Originally published September 30 2014
Smartphones now in development will monitor users' blood and speech
by L.J. Devon, Staff Writer
(NaturalNews) Smartphones continue to evolve, becoming more and more like micromanagement devices in the process. These devices absorb information like a sponge, building a profile on their user, information that can easily be breached by third parties. Using GPS technology, these gadgets already detail everywhere a person goes, mapping out their travels on a computer grid, making it easy to monitor and track people's every move. On top of that, the NSA dragnets smartphone communication data, screening texts, emails and calls. Internet sites visited, credit card purchases, social media activity -- all of this information can now be collected and analyzed in elaborate algorithms to market back to individuals. Smartphones are a gateway to a world where people have no private lives, a world where intelligence operations know everything about everybody.
Future smartphones to gather new information about users' blood and speech, compromising privacy furtherNow there is a smartphone in development that will monitor users' blood and speech. This technology can really build a profile on users that is elaborate in detail. Using a camera, the phone can scan facial features for facial recognition databases. Now, with the built-in microphones, the phones can analyze a user's voice. In this way, smartphones make a great reverse spy tool that can be used against their users. New prototypes will seek to know the blood of users, analyzing DNA, stress and potential diseases. Of course, all these smartphone capabilities can be used to make life more convenient, but what about the privacy implications?
Lab-on-chip technology providing users with important personal health information that may help prevent diseaseReceiving a $3 million Nation Science Foundation grant over the next five years, Cornell University will look to create smartphones that monitor and track users' health. David Erickson, a professor of mechanical and aerospace engineering, is heading up a team of investigators to begin a program called PHeNoM, which stands for Public Health, Nanotechnology and Mobility.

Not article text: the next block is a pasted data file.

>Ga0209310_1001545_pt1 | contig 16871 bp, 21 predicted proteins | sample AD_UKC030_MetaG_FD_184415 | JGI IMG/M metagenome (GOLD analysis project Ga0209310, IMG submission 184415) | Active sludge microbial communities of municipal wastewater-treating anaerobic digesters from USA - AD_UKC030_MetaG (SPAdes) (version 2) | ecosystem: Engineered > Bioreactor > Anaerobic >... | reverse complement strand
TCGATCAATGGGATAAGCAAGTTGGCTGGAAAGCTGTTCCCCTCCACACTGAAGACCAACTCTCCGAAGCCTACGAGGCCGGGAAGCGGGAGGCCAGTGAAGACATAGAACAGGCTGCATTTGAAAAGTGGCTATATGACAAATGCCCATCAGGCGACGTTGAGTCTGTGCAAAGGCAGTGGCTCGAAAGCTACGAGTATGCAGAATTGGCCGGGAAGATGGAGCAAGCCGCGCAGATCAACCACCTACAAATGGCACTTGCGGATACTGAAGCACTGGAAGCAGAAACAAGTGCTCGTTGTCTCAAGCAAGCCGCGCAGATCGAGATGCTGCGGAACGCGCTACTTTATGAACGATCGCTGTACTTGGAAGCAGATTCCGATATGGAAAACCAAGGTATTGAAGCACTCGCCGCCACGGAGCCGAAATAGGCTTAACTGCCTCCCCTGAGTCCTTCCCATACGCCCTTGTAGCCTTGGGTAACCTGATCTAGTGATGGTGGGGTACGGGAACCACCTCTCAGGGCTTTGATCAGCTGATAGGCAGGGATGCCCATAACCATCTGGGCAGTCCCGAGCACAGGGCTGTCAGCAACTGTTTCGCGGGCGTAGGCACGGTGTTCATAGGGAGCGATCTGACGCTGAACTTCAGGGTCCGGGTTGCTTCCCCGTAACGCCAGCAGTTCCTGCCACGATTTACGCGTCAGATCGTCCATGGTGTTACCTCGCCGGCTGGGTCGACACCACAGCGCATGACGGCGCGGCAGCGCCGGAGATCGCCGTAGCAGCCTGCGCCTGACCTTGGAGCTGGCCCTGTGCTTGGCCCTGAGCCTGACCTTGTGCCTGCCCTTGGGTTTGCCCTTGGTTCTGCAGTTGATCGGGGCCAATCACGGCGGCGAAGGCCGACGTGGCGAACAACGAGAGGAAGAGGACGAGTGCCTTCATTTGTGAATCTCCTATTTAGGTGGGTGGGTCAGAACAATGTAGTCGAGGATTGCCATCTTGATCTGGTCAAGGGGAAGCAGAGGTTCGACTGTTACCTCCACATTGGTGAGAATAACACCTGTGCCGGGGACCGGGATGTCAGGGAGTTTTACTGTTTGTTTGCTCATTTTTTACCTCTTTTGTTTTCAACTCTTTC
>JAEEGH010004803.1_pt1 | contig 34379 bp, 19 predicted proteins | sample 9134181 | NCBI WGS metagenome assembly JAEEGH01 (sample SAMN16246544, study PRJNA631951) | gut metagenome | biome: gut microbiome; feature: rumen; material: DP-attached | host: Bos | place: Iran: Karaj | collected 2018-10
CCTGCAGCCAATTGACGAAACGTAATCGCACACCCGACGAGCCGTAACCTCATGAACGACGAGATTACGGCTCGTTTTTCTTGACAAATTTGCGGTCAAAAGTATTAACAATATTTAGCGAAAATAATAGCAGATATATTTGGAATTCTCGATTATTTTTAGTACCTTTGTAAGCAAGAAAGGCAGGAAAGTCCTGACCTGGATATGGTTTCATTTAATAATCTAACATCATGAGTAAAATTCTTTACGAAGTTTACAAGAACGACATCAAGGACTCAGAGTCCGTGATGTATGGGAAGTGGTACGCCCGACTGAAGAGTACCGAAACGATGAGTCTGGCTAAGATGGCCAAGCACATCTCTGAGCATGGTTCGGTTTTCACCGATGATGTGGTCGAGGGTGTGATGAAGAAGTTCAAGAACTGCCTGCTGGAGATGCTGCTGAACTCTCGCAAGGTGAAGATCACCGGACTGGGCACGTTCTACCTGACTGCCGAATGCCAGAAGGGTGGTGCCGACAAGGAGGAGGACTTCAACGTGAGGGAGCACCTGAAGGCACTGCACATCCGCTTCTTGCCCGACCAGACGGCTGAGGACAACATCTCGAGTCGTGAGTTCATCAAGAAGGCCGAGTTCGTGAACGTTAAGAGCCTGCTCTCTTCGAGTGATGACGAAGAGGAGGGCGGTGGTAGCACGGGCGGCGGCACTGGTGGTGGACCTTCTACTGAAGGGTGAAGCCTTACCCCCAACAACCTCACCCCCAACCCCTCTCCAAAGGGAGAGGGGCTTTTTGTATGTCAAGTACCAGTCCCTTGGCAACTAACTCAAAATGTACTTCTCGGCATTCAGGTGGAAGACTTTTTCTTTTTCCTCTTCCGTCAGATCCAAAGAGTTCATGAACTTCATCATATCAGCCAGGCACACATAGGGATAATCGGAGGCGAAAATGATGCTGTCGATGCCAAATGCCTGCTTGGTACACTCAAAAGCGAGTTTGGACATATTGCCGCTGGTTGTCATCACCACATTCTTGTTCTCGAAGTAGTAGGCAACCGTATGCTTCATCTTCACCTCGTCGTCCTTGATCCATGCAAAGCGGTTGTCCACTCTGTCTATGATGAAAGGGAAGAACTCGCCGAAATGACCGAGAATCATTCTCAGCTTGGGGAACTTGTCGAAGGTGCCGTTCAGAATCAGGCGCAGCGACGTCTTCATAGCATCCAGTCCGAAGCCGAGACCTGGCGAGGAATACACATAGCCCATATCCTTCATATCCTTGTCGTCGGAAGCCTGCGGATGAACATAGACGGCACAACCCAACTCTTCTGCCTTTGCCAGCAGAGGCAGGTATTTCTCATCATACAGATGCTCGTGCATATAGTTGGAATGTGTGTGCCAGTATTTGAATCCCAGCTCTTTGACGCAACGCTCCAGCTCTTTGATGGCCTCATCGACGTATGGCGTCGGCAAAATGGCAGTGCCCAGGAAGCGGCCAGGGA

The phones of this program will act like a handheld doctor. One, Stress-Phone, will provide stress management data by observing users' voice patterns. The Nutri-Phone will bring users up to date with their nutrition levels. The third system, Hema-Phone, will monitor things like viral loading in HIV-positive patients. Current progress using a camera accessory application called a "smartCARD," can already measure cholesterol levels in a drop of blood in just minutes.
"We believe that the science and technology enabled by the PHeNoM program will ultimately lead to widespread access to the wealth of health information obtainable from lab-on-chip technology," said Erickson.
Will the convenient access to personal health information help change behavior of individuals to promote better well being?
Erickson believes so: "This could fundamentally alter the domestic healthcare landscape by enabling earlier stage detection of disease, reducing the cost of public healthcare delivery and allowing individuals to take better control of their own wellbeing."
"Eventually we hope that the Nutri-Phone will measure a multitude of vitamin and micronutrient deficiencies like A, B12 and iron, as well as D and be deployed in the developing world where nutritional deficiencies are most prevalent," said Erickson.
How the technology works so farThe technology is centered on a smartCARD accessory that clamps over the phone's camera. After placing a drop of blood, sweat or saliva on a test strip in the reader, the phone's camera goes to work optically to detect biomarkers in the body fluid. A smartphone application then processes the results using colorimetric analysis. After calibrating the hue saturation, the smartphone then displays the results on its screen. This could be useful for those who like to see, measure, document or record their health progress, ultimately preventing disease and helping users be self-assured.
But in the end, users will be giving up their personal privacy to the cloud, where metadata can be intercepted and used by third parties or governments. How much information of yourself are you willing to let be known?
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